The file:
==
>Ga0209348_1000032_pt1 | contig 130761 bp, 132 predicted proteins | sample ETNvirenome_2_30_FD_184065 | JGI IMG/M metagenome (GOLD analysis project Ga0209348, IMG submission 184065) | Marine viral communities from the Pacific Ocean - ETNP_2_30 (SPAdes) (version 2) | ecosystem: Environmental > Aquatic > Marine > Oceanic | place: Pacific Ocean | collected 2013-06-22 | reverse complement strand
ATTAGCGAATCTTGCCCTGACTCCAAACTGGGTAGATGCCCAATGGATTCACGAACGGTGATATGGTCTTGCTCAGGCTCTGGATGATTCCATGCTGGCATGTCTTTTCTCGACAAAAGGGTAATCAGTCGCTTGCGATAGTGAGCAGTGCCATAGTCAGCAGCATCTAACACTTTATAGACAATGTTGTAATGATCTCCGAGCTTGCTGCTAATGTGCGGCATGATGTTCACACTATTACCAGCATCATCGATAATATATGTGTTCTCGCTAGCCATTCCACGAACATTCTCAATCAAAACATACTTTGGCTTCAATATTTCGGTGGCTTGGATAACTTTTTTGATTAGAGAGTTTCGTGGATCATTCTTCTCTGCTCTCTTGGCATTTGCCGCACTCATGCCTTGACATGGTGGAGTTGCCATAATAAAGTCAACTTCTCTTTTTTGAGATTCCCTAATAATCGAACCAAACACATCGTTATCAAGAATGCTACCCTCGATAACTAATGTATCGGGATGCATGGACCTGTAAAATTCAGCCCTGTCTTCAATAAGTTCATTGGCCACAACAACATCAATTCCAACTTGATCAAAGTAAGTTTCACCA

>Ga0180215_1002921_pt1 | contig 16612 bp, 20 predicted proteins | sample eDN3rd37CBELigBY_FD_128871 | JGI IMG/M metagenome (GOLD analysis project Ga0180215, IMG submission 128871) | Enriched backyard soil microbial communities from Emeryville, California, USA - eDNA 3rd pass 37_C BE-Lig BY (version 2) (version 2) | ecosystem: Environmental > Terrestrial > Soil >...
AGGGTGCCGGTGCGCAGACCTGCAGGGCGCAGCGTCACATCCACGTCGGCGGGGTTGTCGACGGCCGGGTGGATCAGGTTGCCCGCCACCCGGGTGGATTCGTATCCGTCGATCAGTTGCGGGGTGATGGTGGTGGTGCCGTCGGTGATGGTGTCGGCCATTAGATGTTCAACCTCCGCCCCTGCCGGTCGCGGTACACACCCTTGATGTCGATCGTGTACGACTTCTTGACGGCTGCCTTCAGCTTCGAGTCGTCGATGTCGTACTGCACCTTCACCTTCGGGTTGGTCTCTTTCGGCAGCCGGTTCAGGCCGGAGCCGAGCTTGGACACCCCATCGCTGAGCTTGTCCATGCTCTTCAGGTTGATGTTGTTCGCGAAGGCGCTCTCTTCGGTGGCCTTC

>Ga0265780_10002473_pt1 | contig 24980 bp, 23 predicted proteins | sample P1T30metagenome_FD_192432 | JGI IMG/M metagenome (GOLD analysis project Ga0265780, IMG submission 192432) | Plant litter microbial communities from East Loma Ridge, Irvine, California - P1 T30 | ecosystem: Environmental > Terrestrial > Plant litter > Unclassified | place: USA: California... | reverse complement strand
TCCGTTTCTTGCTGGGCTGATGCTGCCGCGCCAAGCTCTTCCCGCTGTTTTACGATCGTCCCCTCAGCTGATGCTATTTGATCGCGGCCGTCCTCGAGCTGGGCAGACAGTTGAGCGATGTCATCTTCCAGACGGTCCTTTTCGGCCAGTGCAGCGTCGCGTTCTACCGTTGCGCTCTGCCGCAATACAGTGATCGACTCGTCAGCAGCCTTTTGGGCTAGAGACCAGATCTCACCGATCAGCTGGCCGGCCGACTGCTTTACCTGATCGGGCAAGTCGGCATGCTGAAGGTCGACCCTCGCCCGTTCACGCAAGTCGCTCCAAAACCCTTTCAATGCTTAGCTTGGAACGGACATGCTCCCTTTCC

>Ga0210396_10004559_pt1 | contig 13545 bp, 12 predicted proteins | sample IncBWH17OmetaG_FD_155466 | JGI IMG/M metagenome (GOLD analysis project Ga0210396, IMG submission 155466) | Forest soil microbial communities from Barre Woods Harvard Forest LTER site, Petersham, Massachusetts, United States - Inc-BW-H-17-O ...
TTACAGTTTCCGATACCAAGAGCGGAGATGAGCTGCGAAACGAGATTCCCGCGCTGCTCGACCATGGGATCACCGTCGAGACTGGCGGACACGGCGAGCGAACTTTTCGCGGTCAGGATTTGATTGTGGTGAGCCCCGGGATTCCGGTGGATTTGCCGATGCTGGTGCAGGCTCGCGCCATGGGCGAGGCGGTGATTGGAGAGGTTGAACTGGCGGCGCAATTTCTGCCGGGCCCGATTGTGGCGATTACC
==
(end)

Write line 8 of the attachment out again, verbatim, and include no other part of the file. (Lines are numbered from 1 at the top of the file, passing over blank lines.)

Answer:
TTACAGTTTCCGATACCAAGAGCGGAGATGAGCTGCGAAACGAGATTCCCGCGCTGCTCGACCATGGGATCACCGTCGAGACTGGCGGACACGGCGAGCGAACTTTTCGCGGTCAGGATTTGATTGTGGTGAGCCCCGGGATTCCGGTGGATTTGCCGATGCTGGTGCAGGCTCGCGCCATGGGCGAGGCGGTGATTGGAGAGGTTGAACTGGCGGCGCAATTTCTGCCGGGCCCGATTGTGGCGATTACC